Perhaps socially, the duke and duchess are superior, but they are morally reprehensible. In biding their servants to cater to Don Quixote (a gentleman) and Sancho Panza (a peasant), the duke and duchess stir animosity between the members of the lower social set. Literary critics easily point to the cruelty of the duchess and duke's psychological game, a cruelty chiefly inflicted upon Don Quixote. But the reader should also note the wasted labor and stresses endured by the castles' servants. When Quixote's friends deceived him (as with the ox-cart) the players were willing participants, and they were roughly equal in social standing. In this scenario, the duke and duchess are abusing their hired help and enjoying this game nearly as much as they enjoy Don Quixote, who remains, after all, the principle amusement.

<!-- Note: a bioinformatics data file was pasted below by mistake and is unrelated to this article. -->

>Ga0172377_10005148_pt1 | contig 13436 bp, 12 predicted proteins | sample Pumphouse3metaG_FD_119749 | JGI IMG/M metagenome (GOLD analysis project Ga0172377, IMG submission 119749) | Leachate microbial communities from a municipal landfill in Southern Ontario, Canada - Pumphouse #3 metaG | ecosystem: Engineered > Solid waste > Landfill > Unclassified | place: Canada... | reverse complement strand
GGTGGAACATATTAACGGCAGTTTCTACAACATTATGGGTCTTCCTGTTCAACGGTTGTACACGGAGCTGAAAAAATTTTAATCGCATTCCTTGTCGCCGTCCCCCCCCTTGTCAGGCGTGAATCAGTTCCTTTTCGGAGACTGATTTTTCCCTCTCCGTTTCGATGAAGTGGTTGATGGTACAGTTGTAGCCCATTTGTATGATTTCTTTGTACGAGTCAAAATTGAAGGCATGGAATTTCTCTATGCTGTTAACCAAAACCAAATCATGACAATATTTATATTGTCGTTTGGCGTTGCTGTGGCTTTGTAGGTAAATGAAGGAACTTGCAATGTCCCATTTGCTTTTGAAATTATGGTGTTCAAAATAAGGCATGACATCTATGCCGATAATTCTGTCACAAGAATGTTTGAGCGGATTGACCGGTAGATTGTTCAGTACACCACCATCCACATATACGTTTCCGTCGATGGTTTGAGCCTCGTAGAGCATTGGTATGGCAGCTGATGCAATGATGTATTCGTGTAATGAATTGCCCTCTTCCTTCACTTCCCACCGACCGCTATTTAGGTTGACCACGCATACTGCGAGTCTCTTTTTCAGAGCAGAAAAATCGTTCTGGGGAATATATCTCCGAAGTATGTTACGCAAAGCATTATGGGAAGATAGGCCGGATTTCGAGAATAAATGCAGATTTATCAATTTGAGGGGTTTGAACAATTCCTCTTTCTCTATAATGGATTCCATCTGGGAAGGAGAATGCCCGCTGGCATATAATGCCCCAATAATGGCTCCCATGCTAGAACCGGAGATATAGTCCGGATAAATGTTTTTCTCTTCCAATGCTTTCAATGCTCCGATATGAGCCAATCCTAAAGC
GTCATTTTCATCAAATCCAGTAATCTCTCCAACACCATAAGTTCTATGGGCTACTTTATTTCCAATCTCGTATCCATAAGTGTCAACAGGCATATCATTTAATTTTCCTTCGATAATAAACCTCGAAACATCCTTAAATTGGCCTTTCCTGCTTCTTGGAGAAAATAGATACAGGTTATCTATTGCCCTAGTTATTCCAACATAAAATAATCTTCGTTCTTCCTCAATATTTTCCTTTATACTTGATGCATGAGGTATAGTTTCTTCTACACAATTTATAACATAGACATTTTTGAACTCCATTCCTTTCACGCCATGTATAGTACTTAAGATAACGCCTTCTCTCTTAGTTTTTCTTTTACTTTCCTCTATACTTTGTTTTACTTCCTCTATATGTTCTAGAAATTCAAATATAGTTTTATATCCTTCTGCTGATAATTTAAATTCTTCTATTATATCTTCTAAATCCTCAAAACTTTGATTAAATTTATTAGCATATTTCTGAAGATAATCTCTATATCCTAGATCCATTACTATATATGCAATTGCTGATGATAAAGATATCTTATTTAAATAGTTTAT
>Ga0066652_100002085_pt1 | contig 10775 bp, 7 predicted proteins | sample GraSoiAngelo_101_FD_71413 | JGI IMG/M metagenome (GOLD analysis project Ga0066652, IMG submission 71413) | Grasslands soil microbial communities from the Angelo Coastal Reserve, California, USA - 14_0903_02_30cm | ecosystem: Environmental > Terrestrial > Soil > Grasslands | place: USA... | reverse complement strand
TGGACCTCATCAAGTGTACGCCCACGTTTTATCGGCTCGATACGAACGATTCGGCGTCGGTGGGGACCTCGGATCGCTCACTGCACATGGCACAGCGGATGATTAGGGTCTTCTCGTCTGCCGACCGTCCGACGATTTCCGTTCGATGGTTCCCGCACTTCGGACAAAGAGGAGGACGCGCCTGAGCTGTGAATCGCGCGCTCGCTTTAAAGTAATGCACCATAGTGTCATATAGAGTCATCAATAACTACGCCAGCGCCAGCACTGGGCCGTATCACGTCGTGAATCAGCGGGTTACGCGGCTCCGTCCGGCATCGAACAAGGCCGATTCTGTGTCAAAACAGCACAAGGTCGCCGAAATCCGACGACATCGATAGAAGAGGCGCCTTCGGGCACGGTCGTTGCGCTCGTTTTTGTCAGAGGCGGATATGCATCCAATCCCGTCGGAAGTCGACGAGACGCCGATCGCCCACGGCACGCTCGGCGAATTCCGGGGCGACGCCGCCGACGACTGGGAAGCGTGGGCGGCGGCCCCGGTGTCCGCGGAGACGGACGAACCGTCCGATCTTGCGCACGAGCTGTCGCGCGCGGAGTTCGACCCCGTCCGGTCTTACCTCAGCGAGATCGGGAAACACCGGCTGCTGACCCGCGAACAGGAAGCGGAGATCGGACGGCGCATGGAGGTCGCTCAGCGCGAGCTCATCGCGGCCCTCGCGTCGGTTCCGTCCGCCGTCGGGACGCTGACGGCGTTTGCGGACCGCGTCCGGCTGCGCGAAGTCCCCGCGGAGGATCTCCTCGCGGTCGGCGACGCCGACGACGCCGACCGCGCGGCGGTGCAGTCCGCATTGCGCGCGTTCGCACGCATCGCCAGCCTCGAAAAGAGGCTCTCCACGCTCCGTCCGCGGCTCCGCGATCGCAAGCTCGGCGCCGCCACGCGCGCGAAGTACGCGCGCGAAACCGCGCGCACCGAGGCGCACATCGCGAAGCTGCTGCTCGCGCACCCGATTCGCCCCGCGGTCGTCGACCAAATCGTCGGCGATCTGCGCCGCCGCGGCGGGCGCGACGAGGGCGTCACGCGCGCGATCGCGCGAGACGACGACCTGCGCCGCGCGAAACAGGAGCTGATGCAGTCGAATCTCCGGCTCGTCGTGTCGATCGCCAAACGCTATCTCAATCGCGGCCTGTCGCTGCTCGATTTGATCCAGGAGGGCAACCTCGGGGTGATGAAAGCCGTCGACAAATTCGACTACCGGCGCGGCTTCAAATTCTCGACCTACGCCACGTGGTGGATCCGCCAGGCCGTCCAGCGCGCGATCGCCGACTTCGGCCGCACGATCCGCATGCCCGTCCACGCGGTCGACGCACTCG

Chapter XXXI creates the dramatic irony that lasts through the next twenty-six chapters. Dramatic irony is a suspense device, indicating a scene in which the audience (the readers, in this case) is made aware of some crucial detail that a principal or main character on stage (Don Quixote) fails to grasp. For readers who sympathize with the knight, it will become painful to see Quixote's painfully extended humiliation.